Yes, you can. However, if you don’t receive an acceptance letter from your first application, feel free to apply for the second time. The best of all is that you can apply for early decision II in a different school that allows ED II. While this is a one-time opportunity, it’s worth giving it a thought.
Early decision is only offered to students who consider Brown their top-priority. However, once you’ve applied for their early decision, you’re required to withdraw applications from the other colleges to show your genuine interest in the school.
Usually, the standard deadlines start from 1st to 15th of November. If your application is accepted, you’ll be notified of the admission date in December. And just like I mentioned earlier, some colleges let you apply for Early Decision II, which is also binding, but with extended deadlines of up to January.
While there is stiff competition in the applicants, early decisions tend to offer higher acceptance rates than regular decisions. A study by Inside Higher Ed shows that Harvard offered an acceptance rate of 14.9 percent for students who applied for early decision in 2020. This is a huge difference now that regular decisions are offered a 3.4 percent acceptance rate of regular applicants.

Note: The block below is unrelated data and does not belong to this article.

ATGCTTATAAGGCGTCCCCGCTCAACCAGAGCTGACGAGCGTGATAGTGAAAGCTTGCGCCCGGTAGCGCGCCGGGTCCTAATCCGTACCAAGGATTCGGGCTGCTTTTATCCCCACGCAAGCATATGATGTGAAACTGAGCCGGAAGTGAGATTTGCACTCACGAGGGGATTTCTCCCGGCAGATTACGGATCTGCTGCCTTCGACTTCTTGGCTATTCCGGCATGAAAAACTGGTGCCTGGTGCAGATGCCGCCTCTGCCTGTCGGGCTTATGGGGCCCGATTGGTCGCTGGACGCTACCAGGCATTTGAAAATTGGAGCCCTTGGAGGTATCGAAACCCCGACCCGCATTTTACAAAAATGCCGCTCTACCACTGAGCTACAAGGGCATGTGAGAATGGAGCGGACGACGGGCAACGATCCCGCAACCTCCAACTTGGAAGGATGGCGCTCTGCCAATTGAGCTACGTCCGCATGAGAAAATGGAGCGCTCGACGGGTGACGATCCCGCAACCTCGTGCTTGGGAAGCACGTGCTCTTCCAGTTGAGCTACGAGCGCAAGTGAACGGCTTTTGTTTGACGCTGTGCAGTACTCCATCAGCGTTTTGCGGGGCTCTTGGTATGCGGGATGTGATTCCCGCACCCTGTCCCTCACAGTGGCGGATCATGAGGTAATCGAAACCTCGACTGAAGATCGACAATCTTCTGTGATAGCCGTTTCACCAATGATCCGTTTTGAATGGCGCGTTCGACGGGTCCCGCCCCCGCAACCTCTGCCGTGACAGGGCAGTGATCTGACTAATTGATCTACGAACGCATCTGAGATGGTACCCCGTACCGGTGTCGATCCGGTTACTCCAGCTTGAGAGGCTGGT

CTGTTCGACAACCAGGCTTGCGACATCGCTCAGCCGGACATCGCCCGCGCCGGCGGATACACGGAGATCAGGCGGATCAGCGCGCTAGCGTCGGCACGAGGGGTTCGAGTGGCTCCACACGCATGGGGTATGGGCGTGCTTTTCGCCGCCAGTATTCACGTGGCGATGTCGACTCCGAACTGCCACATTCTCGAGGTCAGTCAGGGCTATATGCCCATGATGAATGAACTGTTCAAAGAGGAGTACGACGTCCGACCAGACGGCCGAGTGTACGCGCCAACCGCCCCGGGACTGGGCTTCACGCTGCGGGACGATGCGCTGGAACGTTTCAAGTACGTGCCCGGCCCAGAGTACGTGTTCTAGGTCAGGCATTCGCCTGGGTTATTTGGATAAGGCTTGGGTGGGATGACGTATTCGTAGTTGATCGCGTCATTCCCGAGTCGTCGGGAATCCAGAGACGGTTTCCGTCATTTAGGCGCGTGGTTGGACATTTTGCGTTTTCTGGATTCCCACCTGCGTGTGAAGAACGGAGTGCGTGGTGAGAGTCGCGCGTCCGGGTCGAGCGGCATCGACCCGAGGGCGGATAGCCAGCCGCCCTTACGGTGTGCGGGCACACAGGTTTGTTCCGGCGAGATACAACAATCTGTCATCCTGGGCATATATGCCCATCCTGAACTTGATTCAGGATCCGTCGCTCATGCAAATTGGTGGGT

Let’s face it - colleges want to admit students with academic- excellence, and as such, what admission committees consider in their applicants are the grades. And yes, you need to have good grades in your junior year to enhance your chances of attending the school.
If you performed poorly in your junior year, you would need to instill some efforts in your first semester of senior year to enhance your grades. That way, you’ll have also improved your chances of securing a chance in the regular decision. However, it would be best to improve your grades to be competitive in the pool of regular applicants.